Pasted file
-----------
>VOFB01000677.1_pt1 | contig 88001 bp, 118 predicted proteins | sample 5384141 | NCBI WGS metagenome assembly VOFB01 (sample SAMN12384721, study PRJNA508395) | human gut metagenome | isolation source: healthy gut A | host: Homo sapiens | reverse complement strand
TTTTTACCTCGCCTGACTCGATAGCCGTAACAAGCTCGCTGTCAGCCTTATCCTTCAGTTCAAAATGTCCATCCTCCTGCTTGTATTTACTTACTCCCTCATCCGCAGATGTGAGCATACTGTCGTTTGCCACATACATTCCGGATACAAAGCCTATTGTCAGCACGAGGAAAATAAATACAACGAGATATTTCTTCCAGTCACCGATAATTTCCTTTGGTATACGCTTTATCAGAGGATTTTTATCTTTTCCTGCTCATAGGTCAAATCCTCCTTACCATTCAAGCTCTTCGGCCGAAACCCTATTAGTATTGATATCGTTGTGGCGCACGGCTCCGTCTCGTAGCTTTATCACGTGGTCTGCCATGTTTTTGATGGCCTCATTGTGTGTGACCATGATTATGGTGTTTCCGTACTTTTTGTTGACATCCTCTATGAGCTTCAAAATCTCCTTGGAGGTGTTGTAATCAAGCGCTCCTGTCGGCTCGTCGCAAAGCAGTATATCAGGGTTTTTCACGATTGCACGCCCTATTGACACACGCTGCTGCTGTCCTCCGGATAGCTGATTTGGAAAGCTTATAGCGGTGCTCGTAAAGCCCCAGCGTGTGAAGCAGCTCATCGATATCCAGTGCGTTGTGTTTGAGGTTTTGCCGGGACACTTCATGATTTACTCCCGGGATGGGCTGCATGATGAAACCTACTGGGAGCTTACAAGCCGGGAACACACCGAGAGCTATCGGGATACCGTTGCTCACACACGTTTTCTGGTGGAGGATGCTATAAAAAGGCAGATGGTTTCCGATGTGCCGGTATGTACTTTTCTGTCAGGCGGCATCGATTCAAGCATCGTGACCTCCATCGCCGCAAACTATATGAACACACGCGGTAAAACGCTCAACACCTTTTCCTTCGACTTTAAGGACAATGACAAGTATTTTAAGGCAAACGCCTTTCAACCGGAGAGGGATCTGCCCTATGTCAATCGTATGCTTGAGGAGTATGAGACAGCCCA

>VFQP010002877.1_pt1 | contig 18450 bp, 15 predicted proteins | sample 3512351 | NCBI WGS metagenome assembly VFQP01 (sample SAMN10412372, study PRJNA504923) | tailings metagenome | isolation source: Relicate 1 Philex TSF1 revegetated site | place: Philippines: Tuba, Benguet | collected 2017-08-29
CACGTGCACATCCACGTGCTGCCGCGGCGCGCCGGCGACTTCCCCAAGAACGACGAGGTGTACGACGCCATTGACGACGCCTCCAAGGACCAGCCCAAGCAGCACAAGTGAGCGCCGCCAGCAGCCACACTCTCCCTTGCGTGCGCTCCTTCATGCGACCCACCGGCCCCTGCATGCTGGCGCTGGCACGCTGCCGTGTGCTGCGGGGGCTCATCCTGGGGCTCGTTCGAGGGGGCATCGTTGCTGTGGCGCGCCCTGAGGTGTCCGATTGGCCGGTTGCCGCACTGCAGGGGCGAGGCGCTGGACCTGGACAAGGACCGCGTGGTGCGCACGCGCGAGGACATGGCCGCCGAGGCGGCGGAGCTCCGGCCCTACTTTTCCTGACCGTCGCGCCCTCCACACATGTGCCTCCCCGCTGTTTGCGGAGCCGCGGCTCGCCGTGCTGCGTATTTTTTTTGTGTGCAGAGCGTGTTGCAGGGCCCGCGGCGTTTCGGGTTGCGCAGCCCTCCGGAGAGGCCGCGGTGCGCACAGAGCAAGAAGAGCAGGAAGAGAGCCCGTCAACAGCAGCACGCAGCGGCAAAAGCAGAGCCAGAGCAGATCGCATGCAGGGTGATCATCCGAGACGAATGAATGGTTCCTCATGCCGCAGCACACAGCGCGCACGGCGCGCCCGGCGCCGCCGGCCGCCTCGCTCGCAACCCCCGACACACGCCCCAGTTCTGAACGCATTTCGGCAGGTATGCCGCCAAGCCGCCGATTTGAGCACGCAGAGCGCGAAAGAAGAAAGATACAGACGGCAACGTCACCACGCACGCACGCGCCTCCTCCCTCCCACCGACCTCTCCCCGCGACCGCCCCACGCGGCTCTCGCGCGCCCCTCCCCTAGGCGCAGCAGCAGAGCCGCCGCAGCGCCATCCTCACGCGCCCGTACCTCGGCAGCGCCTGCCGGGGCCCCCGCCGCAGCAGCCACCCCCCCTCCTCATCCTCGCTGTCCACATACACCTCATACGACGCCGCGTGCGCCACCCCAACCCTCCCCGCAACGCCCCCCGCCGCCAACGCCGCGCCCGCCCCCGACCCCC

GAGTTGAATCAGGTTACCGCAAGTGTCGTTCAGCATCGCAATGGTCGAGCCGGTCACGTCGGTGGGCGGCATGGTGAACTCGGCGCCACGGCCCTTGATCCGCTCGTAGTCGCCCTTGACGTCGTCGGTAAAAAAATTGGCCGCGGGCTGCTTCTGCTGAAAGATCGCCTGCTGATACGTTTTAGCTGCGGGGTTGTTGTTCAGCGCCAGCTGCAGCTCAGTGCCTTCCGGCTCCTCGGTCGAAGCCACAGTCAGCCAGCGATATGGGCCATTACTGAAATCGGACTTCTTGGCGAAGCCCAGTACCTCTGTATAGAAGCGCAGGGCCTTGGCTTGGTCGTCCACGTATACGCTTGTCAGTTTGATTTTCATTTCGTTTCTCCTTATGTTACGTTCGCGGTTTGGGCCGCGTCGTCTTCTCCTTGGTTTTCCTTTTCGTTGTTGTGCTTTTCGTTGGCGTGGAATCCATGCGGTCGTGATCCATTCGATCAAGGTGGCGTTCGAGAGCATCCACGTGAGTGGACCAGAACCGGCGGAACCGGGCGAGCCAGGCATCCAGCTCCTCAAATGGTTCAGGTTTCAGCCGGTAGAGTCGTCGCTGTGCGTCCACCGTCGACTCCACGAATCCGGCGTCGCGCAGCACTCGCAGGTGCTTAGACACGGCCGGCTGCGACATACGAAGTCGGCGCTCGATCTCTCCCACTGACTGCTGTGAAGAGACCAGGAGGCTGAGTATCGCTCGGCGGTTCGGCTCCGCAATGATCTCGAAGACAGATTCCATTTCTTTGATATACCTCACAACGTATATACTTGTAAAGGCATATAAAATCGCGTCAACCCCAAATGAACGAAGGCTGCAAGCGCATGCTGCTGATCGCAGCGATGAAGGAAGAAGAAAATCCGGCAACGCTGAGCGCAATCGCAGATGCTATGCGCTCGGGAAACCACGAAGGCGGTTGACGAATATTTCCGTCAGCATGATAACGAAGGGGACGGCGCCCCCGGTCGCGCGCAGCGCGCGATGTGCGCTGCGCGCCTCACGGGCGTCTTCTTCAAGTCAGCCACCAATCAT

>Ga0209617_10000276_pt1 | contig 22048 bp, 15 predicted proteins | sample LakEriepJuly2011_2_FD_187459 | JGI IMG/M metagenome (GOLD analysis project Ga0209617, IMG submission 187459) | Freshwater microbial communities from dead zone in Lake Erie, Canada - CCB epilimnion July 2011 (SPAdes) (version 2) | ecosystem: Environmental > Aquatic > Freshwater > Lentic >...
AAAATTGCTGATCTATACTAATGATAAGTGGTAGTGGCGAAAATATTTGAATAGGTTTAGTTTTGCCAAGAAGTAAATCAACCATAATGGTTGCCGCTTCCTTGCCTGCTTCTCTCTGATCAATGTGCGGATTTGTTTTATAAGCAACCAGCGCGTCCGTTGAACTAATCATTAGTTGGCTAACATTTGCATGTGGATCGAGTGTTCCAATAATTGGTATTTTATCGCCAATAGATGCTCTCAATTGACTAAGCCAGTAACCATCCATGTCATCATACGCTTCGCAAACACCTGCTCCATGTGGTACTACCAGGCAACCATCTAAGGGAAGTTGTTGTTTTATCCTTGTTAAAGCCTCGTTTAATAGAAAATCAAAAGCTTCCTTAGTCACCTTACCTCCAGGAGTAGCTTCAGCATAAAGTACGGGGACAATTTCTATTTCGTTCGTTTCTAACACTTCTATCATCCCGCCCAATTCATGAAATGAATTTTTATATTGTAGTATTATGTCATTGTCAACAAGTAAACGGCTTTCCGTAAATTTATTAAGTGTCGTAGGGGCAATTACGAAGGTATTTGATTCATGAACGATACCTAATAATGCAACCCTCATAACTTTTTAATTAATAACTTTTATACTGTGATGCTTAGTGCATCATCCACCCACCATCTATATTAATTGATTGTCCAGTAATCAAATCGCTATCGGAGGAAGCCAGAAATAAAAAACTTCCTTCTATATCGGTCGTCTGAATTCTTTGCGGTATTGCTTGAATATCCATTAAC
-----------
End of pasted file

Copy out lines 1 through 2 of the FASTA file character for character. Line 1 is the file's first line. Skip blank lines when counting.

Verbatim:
>VOFB01000677.1_pt1 | contig 88001 bp, 118 predicted proteins | sample 5384141 | NCBI WGS metagenome assembly VOFB01 (sample SAMN12384721, study PRJNA508395) | human gut metagenome | isolation source: healthy gut A | host: Homo sapiens | reverse complement strand
TTTTTACCTCGCCTGACTCGATAGCCGTAACAAGCTCGCTGTCAGCCTTATCCTTCAGTTCAAAATGTCCATCCTCCTGCTTGTATTTACTTACTCCCTCATCCGCAGATGTGAGCATACTGTCGTTTGCCACATACATTCCGGATACAAAGCCTATTGTCAGCACGAGGAAAATAAATACAACGAGATATTTCTTCCAGTCACCGATAATTTCCTTTGGTATACGCTTTATCAGAGGATTTTTATCTTTTCCTGCTCATAGGTCAAATCCTCCTTACCATTCAAGCTCTTCGGCCGAAACCCTATTAGTATTGATATCGTTGTGGCGCACGGCTCCGTCTCGTAGCTTTATCACGTGGTCTGCCATGTTTTTGATGGCCTCATTGTGTGTGACCATGATTATGGTGTTTCCGTACTTTTTGTTGACATCCTCTATGAGCTTCAAAATCTCCTTGGAGGTGTTGTAATCAAGCGCTCCTGTCGGCTCGTCGCAAAGCAGTATATCAGGGTTTTTCACGATTGCACGCCCTATTGACACACGCTGCTGCTGTCCTCCGGATAGCTGATTTGGAAAGCTTATAGCGGTGCTCGTAAAGCCCCAGCGTGTGAAGCAGCTCATCGATATCCAGTGCGTTGTGTTTGAGGTTTTGCCGGGACACTTCATGATTTACTCCCGGGATGGGCTGCATGATGAAACCTACTGGGAGCTTACAAGCCGGGAACACACCGAGAGCTATCGGGATACCGTTGCTCACACACGTTTTCTGGTGGAGGATGCTATAAAAAGGCAGATGGTTTCCGATGTGCCGGTATGTACTTTTCTGTCAGGCGGCATCGATTCAAGCATCGTGACCTCCATCGCCGCAAACTATATGAACACACGCGGTAAAACGCTCAACACCTTTTCCTTCGACTTTAAGGACAATGACAAGTATTTTAAGGCAAACGCCTTTCAACCGGAGAGGGATCTGCCCTATGTCAATCGTATGCTTGAGGAGTATGAGACAGCCCA